Many investors and mentors say they make their decision within the first few minutes of meeting an entrepreneur. This makes it important to keep a few basics in mind during your pitch, including telling a story, defining your audiences, chalking out the business plan, and describing your funding needs in detail, to clinch a funding deal.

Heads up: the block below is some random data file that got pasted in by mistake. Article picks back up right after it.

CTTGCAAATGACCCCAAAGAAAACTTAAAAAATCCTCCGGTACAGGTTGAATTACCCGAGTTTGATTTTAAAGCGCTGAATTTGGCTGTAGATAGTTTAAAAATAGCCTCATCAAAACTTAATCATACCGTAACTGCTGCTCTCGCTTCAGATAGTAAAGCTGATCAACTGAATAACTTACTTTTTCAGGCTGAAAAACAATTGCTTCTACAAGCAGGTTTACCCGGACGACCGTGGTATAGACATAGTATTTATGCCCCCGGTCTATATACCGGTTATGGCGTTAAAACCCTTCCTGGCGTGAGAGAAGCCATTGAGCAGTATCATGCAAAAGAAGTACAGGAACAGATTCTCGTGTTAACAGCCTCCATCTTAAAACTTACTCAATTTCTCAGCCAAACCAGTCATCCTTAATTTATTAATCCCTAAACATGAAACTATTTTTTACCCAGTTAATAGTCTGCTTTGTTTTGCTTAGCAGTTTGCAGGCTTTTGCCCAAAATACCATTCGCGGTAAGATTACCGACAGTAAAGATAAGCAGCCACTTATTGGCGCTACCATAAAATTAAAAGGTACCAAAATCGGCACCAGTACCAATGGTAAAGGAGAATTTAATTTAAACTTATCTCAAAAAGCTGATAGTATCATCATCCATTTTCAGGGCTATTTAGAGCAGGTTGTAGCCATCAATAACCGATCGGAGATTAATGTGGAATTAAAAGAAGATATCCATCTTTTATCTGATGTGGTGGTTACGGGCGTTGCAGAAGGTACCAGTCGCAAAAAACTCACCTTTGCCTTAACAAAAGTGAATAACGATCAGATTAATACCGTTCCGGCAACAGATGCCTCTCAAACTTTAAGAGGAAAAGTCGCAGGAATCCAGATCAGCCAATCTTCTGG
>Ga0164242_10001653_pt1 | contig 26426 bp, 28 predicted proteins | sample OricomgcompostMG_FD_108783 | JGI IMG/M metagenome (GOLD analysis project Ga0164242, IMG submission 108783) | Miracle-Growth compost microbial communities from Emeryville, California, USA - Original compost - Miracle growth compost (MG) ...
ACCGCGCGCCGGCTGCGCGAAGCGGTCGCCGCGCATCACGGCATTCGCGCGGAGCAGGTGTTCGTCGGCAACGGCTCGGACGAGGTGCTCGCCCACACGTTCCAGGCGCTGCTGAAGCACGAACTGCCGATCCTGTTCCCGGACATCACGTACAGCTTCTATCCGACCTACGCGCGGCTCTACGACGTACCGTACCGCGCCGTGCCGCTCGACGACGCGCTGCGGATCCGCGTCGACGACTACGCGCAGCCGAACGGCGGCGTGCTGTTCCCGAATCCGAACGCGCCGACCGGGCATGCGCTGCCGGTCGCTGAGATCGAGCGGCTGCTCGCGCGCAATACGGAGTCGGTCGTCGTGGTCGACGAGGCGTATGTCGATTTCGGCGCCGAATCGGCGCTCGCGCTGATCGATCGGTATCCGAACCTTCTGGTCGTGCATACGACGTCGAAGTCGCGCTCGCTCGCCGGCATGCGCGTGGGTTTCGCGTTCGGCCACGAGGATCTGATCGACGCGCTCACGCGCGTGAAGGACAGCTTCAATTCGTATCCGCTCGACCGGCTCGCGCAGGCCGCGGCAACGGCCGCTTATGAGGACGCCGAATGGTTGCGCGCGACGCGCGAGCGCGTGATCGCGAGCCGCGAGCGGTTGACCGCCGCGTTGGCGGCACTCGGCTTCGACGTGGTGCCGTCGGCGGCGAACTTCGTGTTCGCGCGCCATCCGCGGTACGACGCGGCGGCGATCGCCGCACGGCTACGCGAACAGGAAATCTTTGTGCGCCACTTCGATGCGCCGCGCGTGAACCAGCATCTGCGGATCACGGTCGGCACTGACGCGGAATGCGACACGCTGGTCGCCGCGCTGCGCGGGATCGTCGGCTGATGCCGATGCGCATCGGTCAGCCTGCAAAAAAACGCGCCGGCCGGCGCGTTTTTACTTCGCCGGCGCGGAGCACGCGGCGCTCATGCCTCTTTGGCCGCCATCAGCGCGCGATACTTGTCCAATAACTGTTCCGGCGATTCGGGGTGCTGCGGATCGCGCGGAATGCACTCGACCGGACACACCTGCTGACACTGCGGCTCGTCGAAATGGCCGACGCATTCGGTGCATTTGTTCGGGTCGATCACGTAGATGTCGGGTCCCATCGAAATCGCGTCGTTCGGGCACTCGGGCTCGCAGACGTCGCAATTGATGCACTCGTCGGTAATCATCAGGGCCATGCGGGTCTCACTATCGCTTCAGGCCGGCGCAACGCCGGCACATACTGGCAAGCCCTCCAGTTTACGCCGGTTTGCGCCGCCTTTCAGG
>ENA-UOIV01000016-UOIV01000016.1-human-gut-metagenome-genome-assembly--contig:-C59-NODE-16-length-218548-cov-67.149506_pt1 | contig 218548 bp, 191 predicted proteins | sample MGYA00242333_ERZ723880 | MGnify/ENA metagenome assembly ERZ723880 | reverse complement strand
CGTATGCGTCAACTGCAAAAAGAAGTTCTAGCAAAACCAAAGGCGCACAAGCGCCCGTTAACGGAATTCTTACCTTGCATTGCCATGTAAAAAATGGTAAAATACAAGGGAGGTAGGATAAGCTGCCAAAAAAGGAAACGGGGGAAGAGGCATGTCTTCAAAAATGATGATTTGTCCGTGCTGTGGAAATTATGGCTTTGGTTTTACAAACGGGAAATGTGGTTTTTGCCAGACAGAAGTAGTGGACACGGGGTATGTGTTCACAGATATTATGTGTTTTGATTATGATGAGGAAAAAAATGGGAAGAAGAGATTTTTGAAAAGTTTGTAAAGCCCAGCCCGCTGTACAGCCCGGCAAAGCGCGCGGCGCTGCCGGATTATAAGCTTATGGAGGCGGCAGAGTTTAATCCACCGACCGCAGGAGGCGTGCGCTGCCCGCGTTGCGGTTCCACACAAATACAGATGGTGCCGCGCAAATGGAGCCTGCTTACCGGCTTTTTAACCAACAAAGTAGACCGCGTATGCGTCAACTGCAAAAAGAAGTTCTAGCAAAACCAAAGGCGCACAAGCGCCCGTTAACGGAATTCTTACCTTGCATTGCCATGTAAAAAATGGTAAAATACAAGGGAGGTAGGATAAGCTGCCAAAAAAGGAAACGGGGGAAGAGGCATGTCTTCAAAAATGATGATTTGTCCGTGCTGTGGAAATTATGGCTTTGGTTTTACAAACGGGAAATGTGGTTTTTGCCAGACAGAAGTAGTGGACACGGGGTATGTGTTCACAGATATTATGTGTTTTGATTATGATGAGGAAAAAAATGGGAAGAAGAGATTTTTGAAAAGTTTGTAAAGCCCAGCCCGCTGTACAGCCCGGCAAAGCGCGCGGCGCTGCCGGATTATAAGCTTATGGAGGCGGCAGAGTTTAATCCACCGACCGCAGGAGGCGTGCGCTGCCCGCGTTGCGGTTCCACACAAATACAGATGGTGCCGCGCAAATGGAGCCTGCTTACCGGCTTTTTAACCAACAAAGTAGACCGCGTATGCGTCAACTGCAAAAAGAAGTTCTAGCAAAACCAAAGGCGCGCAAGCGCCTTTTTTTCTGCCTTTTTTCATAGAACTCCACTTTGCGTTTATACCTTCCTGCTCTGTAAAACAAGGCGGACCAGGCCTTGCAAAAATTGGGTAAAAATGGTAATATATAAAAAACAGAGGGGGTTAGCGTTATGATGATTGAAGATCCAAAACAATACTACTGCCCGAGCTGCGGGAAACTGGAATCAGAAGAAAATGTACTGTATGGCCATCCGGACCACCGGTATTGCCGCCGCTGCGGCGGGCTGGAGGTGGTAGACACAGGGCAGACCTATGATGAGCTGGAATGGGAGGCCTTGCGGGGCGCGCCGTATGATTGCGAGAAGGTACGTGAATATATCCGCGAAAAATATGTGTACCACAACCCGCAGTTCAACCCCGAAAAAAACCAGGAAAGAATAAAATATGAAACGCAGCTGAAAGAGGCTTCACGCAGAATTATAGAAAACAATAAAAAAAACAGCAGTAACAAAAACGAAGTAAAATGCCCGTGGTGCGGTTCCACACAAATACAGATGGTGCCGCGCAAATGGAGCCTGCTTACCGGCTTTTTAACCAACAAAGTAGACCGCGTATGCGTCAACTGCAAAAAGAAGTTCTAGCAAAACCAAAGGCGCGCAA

It is also important to avoid a few things while pitching to an investor. These include going unprepared, not knowing your market, not having a business plan in place, and more. 1) Saying you have no competition It is understood that all companies have some form of competition or other. There are few companies that were the very first in their space or sector. Also, being first doesn’t guarantee funding or capturing the market. Your pitch needs to showcase how it is different from the competition, what is the USP, and what makes it sticky with users as opposed to the competition. 2) Keeping the presentation too long Less is more, and a good deck usually comprises 10 to 12 crisp slides. This ensures that you avoid reading out the slides, which can derail the interest of an investor. An overtly long presentation can be distracting and can detract from the focus of the pitch. It confuses the investor, making them unsure if they should invest in your company or not. 3) Not doing your homework Nothing is more off-putting to an investor than an entrepreneur who is not prepared. Ensure that you thoroughly research the market and the audience. It is okay to not have all the answers, but it’s important to know the basics. You need to be able to give confidence to the investor that you have a grasp of the market, space, your team, and idea. 4) Lying in your pitch This is a big no-no. Avoid lying of any kind and form while pitching. An entrepreneur-investor relationship needs to be built on the basis of trust - that can be established only when you are completely honest. Investors always look for entrepreneurs who are genuine and honest. Avoid exaggerating or lying about numbers, market size, competition, people, or your background. Investors run background checks, and always cross-reference everything. Lying in your pitch will lose you more than one investor as word will spread. In conclusion, when raising funds, it is important to dot your i’s and cross your t’s to make a good first impression on the investor.